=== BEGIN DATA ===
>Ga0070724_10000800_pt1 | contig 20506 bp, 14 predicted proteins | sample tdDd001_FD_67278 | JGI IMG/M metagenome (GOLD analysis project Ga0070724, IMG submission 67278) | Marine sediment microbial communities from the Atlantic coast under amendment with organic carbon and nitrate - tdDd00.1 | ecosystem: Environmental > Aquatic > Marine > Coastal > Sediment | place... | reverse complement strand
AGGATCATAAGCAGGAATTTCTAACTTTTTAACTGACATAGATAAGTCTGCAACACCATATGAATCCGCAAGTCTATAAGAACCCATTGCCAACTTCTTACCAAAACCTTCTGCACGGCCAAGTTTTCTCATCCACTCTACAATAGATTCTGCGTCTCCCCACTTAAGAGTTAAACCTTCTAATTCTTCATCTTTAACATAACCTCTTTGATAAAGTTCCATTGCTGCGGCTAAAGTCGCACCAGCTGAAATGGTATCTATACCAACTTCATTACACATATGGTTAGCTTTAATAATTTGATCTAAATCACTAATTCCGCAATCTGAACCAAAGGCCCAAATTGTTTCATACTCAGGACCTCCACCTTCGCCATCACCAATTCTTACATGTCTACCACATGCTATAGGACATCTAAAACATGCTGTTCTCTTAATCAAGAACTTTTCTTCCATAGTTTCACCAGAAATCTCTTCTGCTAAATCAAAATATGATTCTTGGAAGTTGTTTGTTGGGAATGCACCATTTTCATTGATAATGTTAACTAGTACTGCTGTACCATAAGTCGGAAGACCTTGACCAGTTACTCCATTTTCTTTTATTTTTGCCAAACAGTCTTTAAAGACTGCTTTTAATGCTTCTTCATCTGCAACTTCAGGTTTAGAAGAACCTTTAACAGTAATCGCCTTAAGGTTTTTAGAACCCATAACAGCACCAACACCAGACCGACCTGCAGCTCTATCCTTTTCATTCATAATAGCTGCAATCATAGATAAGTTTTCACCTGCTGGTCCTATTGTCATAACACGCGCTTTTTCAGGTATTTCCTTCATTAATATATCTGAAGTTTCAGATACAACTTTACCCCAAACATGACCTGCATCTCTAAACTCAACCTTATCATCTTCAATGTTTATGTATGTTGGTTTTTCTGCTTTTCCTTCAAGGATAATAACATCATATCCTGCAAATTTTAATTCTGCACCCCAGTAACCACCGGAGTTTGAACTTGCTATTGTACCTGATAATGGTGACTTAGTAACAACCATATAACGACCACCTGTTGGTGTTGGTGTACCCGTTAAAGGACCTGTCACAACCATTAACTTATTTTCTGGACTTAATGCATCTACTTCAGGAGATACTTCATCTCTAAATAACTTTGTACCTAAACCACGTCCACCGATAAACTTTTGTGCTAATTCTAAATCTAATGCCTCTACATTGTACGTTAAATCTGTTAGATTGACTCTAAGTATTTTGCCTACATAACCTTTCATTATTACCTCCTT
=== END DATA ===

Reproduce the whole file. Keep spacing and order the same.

>Ga0070724_10000800_pt1 | contig 20506 bp, 14 predicted proteins | sample tdDd001_FD_67278 | JGI IMG/M metagenome (GOLD analysis project Ga0070724, IMG submission 67278) | Marine sediment microbial communities from the Atlantic coast under amendment with organic carbon and nitrate - tdDd00.1 | ecosystem: Environmental > Aquatic > Marine > Coastal > Sediment | place... | reverse complement strand
AGGATCATAAGCAGGAATTTCTAACTTTTTAACTGACATAGATAAGTCTGCAACACCATATGAATCCGCAAGTCTATAAGAACCCATTGCCAACTTCTTACCAAAACCTTCTGCACGGCCAAGTTTTCTCATCCACTCTACAATAGATTCTGCGTCTCCCCACTTAAGAGTTAAACCTTCTAATTCTTCATCTTTAACATAACCTCTTTGATAAAGTTCCATTGCTGCGGCTAAAGTCGCACCAGCTGAAATGGTATCTATACCAACTTCATTACACATATGGTTAGCTTTAATAATTTGATCTAAATCACTAATTCCGCAATCTGAACCAAAGGCCCAAATTGTTTCATACTCAGGACCTCCACCTTCGCCATCACCAATTCTTACATGTCTACCACATGCTATAGGACATCTAAAACATGCTGTTCTCTTAATCAAGAACTTTTCTTCCATAGTTTCACCAGAAATCTCTTCTGCTAAATCAAAATATGATTCTTGGAAGTTGTTTGTTGGGAATGCACCATTTTCATTGATAATGTTAACTAGTACTGCTGTACCATAAGTCGGAAGACCTTGACCAGTTACTCCATTTTCTTTTATTTTTGCCAAACAGTCTTTAAAGACTGCTTTTAATGCTTCTTCATCTGCAACTTCAGGTTTAGAAGAACCTTTAACAGTAATCGCCTTAAGGTTTTTAGAACCCATAACAGCACCAACACCAGACCGACCTGCAGCTCTATCCTTTTCATTCATAATAGCTGCAATCATAGATAAGTTTTCACCTGCTGGTCCTATTGTCATAACACGCGCTTTTTCAGGTATTTCCTTCATTAATATATCTGAAGTTTCAGATACAACTTTACCCCAAACATGACCTGCATCTCTAAACTCAACCTTATCATCTTCAATGTTTATGTATGTTGGTTTTTCTGCTTTTCCTTCAAGGATAATAACATCATATCCTGCAAATTTTAATTCTGCACCCCAGTAACCACCGGAGTTTGAACTTGCTATTGTACCTGATAATGGTGACTTAGTAACAACCATATAACGACCACCTGTTGGTGTTGGTGTACCCGTTAAAGGACCTGTCACAACCATTAACTTATTTTCTGGACTTAATGCATCTACTTCAGGAGATACTTCATCTCTAAATAACTTTGTACCTAAACCACGTCCACCGATAAACTTTTGTGCTAATTCTAAATCTAATGCCTCTACATTGTACGTTAAATCTGTTAGATTGACTCTAAGTATTTTGCCTACATAACCTTTCATTATTACCTCCTT